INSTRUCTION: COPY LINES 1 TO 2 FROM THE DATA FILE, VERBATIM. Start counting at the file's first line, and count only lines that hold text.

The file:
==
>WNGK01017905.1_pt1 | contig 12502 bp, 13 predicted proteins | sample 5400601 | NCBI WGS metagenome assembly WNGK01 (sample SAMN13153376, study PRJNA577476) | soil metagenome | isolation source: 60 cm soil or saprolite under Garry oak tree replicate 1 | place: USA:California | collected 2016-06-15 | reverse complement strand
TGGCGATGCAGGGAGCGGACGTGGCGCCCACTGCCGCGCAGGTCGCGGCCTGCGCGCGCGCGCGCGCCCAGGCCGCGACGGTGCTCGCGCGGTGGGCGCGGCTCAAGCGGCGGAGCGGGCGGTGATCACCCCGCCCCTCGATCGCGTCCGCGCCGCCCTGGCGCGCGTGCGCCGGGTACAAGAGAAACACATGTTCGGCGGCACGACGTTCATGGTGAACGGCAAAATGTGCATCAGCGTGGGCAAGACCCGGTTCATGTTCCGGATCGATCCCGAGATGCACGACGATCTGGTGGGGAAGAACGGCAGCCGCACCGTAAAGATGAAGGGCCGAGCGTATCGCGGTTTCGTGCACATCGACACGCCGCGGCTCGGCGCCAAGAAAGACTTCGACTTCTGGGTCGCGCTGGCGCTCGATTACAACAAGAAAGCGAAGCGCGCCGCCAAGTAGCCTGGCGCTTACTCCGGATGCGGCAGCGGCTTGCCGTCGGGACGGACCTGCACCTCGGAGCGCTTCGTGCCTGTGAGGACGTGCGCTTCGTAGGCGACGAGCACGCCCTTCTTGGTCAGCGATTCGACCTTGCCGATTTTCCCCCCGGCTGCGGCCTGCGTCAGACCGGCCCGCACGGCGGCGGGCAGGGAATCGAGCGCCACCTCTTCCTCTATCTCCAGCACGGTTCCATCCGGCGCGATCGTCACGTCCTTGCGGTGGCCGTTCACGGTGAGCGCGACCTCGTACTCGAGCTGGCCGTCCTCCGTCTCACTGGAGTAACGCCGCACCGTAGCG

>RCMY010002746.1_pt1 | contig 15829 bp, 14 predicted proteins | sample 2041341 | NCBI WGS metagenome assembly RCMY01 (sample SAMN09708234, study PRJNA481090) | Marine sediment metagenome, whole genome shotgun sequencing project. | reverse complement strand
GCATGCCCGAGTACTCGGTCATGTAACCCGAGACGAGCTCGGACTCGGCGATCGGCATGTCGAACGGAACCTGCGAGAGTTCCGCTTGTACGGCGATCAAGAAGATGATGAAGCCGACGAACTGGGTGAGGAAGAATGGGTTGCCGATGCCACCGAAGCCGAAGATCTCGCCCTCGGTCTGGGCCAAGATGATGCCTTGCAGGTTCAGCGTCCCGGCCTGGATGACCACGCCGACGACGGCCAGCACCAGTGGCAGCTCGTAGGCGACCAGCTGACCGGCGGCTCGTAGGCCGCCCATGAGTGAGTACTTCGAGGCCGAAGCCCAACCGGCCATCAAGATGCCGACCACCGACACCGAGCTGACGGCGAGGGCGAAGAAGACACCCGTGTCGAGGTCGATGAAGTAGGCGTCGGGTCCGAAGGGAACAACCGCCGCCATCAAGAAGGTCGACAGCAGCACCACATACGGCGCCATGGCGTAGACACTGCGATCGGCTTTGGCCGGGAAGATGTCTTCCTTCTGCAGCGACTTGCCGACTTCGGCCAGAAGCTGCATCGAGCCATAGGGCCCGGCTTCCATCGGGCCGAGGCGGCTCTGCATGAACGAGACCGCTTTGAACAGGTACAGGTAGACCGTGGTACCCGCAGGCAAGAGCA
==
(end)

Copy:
>WNGK01017905.1_pt1 | contig 12502 bp, 13 predicted proteins | sample 5400601 | NCBI WGS metagenome assembly WNGK01 (sample SAMN13153376, study PRJNA577476) | soil metagenome | isolation source: 60 cm soil or saprolite under Garry oak tree replicate 1 | place: USA:California | collected 2016-06-15 | reverse complement strand
TGGCGATGCAGGGAGCGGACGTGGCGCCCACTGCCGCGCAGGTCGCGGCCTGCGCGCGCGCGCGCGCCCAGGCCGCGACGGTGCTCGCGCGGTGGGCGCGGCTCAAGCGGCGGAGCGGGCGGTGATCACCCCGCCCCTCGATCGCGTCCGCGCCGCCCTGGCGCGCGTGCGCCGGGTACAAGAGAAACACATGTTCGGCGGCACGACGTTCATGGTGAACGGCAAAATGTGCATCAGCGTGGGCAAGACCCGGTTCATGTTCCGGATCGATCCCGAGATGCACGACGATCTGGTGGGGAAGAACGGCAGCCGCACCGTAAAGATGAAGGGCCGAGCGTATCGCGGTTTCGTGCACATCGACACGCCGCGGCTCGGCGCCAAGAAAGACTTCGACTTCTGGGTCGCGCTGGCGCTCGATTACAACAAGAAAGCGAAGCGCGCCGCCAAGTAGCCTGGCGCTTACTCCGGATGCGGCAGCGGCTTGCCGTCGGGACGGACCTGCACCTCGGAGCGCTTCGTGCCTGTGAGGACGTGCGCTTCGTAGGCGACGAGCACGCCCTTCTTGGTCAGCGATTCGACCTTGCCGATTTTCCCCCCGGCTGCGGCCTGCGTCAGACCGGCCCGCACGGCGGCGGGCAGGGAATCGAGCGCCACCTCTTCCTCTATCTCCAGCACGGTTCCATCCGGCGCGATCGTCACGTCCTTGCGGTGGCCGTTCACGGTGAGCGCGACCTCGTACTCGAGCTGGCCGTCCTCCGTCTCACTGGAGTAACGCCGCACCGTAGCG